I was soon coaxed back ‘in line’ with some ‘counseling’ but avoided making the ultimate recommendation of the pictorial nuclear plume to suggest that we do. That part fell to a worthier member of the panel. Little did we know that the day was already marked for the explosions, that the arrangements were already in place and that the Prime Minister of Pakistan was heading directly into the command post after our presentations to order and manage the event. The rest of his cabinet and the military leadership stayed on customarily to indulge us with better explanations of what we had proposed as considerations and implications, all tweaked towards ‘Advantage Pakistan’. Two members of the cabinet were actively agitated on the issue, and they say as much in their respective recall of the day: Gauhar Ayub Sb was his passionate self seeking to give India a befitting reply, and Sartaj Aziz Sb was deliberate and measured still contemplating as to what such an overt declaration of our nuclearisation would bring to us as a consequence. The deed was done at 3PM that day. They knew; we did not.

I asked the air chief some time later of where his personal inclination stood on the matter and he was explicitly clear that he never had another thought than to explode. I was surprised and a bit concerned. We ought to think better though admittedly I have often wondered — without reaching a fully satisfactory answer — if indeed the six nuclear explosions that we made to India’s five have served us any better. But then one looks at how the world has evolved and in the larger sense it wouldn’t have really mattered. We would still be where we are. A lot of the geopolitical drivers that have forced events at the global stage hardly factored in our stupendously overt nuclearisation. Our problems and threats remain; Kashmir is still an unresolved issue; and our political and economic woes as a nation aren’t any better. The world had marched on and India would still be India even if we had restrained. But is that a fair strategic conclusion?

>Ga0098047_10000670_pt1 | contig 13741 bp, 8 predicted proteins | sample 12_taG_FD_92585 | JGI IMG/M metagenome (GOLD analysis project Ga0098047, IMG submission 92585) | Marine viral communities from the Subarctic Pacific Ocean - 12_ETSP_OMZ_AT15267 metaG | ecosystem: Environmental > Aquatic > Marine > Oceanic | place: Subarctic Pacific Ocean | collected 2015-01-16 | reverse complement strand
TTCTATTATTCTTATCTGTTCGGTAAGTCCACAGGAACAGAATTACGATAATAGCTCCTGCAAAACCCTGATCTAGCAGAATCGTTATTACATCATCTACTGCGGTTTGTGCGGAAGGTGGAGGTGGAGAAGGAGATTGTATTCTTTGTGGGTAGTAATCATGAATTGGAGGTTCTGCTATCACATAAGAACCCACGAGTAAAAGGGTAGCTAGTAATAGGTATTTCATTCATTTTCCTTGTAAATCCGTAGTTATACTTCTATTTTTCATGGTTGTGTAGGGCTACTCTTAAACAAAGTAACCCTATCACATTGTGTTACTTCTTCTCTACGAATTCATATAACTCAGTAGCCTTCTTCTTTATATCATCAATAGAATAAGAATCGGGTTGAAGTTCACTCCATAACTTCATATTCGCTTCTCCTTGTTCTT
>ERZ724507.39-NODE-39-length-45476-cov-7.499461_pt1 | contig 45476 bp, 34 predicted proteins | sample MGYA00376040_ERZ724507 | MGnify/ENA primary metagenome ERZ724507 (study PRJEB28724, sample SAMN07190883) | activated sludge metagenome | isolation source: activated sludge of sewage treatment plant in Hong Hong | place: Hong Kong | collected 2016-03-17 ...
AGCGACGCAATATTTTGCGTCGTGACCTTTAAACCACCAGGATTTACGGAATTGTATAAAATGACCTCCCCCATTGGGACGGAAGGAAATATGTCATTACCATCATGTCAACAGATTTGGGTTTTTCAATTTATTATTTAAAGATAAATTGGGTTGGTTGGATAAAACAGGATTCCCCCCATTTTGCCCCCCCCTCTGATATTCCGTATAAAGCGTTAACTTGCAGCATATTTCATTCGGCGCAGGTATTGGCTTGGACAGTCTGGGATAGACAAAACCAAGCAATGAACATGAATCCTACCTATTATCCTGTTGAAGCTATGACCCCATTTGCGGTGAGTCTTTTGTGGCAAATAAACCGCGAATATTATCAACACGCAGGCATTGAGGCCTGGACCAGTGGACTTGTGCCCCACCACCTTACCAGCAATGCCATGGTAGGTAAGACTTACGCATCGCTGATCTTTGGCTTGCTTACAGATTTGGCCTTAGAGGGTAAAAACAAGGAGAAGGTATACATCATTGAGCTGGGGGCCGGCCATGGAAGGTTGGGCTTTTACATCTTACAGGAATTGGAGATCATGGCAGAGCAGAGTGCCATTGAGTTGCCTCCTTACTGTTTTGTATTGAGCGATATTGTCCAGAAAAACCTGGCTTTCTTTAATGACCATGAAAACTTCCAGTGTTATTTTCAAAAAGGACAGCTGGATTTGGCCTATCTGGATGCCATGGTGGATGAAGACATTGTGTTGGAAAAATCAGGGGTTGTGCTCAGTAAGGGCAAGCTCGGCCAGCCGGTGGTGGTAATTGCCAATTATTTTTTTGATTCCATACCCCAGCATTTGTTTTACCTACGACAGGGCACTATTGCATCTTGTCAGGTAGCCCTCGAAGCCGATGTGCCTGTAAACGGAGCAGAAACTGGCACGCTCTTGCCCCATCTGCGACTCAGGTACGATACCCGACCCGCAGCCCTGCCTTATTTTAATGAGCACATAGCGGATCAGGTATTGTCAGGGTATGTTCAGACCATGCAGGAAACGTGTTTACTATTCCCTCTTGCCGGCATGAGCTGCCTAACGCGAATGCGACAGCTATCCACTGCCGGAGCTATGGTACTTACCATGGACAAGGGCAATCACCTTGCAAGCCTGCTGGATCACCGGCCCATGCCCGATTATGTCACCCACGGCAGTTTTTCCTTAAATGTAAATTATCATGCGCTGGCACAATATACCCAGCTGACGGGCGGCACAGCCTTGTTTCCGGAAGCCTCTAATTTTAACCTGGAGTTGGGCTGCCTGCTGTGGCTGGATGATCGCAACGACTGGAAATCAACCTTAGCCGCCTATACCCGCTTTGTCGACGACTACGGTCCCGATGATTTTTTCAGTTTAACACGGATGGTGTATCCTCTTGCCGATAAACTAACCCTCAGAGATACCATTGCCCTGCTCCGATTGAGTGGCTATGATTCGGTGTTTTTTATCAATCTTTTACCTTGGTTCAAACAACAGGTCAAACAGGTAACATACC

I think there was a compulsive matter of ‘psychological ascendancy’ in the strategic parlance that forced Pakistan’s hand in the immediate aftermath of India’s explosions. There could have been a more deliberate recourse to the immediacy of the challenge and time could have found us a better path to deal with it but we chose the one-up way. We gradually evolved it into what we now call strategic equilibrium or deterrence and that may have helped us save some blushes but it has forced another kind of war on us. In fact we were the first ones to punch holes in the theory of strategic deterrence in South Asia through the blunderous assault at Kargil but it also indicated how desperate were the two sides to discover alternate means to war. A series of events since have given us the irregular, non-conventional, alternate war when the two, conventional and unconventional, were taken out of the equation. Regardless, our woes have only multiplied and our issues complicated. The conventional was clean and finite, this one is messy and unresolvable. We are in a stalemated muddle groping in the dark for a way out.

Some years back at a Track-II event when India’s cold-start doctrine came under heavy scrutiny and barbs for its aggressive intent — peddled as India’s doctrinal epitome — Indians at the event began pedaling back on it declaring the whole idea needed reconsideration. A fellow retired senior Pakistani military officer immediately chipped in, “For heaven’s sake don’t make a change now. We barely got a response ready.” Such is the comfort of a stalemate even if it is a muddle. Let deterrence prevail. We barely found ways around it.